Observation of Sulfate Compounds on Filter Substrates by Means of X-Ray Diffraction

  1. David R. Schryer
  1. Briant L. Davis1,
  2. L. Ronald Johnson1,
  3. Robert K. Stevens2,
  4. Donald F. Gatz3 and
  5. Gary J. Stensland3

Published Online: 21 MAR 2013

DOI: 10.1029/GM026p0149

Heterogeneous Atmospheric Chemistry

Heterogeneous Atmospheric Chemistry

How to Cite

Davis, B. L., Johnson, L. R., Stevens, R. K., Gatz, D. F. and Stensland, G. J. (1982) Observation of Sulfate Compounds on Filter Substrates by Means of X-Ray Diffraction, in Heterogeneous Atmospheric Chemistry (ed D. R. Schryer), American Geophysical Union, Washington, D. C.. doi: 10.1029/GM026p0149

Author Information

  1. 1

    Institute of Atmospheric Sciences, South Dakota School of Mines and Technology, Rapid City, South Dakota 57701

  2. 2

    Environmental Sciences Research Laboratory, U.S. Environmental Protection Agency, Research Triangle Park, North Carolina 27111

  3. 3

    State Water Survey Division, Illinois Institute of Natural Resources, Urbana, Illinois 61801

Publication History

  1. Published Online: 21 MAR 2013
  2. Published Print: 1 JAN 1982

ISBN Information

Print ISBN: 9780875900513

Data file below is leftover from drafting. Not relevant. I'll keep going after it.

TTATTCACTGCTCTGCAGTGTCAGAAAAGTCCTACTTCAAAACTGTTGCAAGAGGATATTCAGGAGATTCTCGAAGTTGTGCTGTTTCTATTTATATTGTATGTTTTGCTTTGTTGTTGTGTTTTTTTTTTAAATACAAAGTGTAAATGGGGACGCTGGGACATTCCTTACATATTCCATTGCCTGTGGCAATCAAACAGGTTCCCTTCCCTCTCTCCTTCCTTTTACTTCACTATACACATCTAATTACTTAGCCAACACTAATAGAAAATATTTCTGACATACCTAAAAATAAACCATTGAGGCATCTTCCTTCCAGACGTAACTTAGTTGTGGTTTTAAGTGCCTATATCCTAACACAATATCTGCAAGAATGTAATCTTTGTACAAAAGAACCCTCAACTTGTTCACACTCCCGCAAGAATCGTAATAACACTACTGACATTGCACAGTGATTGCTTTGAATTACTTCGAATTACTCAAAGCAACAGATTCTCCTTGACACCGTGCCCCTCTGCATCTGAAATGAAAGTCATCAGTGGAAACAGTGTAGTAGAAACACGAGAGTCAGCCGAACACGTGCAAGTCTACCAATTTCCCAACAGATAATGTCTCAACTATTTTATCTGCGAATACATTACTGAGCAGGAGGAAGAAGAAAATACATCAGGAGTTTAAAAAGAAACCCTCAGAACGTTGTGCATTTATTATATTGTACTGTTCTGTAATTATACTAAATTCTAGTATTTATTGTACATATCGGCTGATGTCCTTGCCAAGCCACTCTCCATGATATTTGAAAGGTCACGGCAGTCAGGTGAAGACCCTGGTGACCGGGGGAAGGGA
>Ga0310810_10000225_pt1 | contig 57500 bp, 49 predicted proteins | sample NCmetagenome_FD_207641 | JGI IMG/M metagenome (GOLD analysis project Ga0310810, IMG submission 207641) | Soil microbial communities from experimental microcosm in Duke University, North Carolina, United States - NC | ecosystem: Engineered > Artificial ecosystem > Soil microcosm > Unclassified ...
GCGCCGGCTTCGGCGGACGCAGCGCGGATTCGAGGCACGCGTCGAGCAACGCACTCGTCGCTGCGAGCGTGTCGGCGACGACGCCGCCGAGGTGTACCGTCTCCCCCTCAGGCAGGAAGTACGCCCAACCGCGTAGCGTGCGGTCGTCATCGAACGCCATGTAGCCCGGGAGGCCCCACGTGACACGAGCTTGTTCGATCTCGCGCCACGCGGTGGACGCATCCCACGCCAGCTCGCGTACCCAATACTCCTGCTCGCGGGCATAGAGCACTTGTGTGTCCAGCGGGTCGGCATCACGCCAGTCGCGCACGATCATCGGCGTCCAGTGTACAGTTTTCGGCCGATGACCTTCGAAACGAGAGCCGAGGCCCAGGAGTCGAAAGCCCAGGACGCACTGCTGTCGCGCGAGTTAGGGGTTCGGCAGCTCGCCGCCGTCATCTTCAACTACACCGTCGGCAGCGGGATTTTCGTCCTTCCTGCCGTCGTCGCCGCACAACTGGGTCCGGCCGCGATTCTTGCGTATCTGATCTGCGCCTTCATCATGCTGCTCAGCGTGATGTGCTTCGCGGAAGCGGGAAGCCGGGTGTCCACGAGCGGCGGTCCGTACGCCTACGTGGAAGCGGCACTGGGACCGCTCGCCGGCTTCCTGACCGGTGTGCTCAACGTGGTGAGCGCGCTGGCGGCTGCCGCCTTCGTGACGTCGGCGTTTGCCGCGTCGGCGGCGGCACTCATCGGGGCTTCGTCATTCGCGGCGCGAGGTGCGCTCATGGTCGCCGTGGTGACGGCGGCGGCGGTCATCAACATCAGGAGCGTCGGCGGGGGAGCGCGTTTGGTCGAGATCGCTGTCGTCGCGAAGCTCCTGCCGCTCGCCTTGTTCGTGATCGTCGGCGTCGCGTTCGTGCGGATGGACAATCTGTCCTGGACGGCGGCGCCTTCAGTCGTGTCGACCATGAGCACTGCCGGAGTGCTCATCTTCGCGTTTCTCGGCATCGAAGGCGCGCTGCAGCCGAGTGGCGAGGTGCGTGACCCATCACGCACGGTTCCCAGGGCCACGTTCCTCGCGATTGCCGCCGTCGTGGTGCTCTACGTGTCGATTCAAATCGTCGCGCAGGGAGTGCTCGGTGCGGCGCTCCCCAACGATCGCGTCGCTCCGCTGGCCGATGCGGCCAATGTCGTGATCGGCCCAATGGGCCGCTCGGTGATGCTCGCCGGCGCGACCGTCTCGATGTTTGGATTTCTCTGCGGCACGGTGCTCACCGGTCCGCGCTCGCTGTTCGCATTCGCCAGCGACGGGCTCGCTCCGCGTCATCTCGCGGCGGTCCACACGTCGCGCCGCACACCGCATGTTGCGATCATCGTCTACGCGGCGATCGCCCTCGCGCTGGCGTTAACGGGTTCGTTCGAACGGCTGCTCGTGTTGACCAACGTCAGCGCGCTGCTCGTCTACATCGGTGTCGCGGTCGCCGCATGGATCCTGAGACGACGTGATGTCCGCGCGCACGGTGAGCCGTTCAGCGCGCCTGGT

Online ISBN: 9781118663813



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Nearly 200 quantitative compound analyses of airborne particulates have been completed over the past several years using the reference intensity X-ray diffraction technique. This technique combined with direct beam transmission measurements provides quantitative evaluation of both crystalline and amorphous components. Some of the important features of these analyses include the dominance of the minerals calcite and quartz in particulates of the more arid regions of the United States, especially in the coarse (>2.5 μm diameter) particulate fraction, whereas clay minerals and several sulfate compounds dominate the fine fraction (<2.5 μm diameter), especially in midwestern and eastern urban areas. A number of simple and complex sulfate compounds have been observed by this means in the ambient particulate matter of major urban areas. These include mascagnite (NH4)2SO4, gypsum CaSO4·2H2, thenardite Na2SO4, and the “double salt” compounds (NH4)2Ca(SO4)2·H2O, (NH4)2Fe(SO4)2·6H2O, and (NH4)2Pb(SO4)2. Although evidence suggests that some sulfate compounds actually form as atmospheric reaction products, it is also possible that some sulfate compounds, especially CaSO4·2H2O, occur primarily as a reaction artifact on the filter substrate.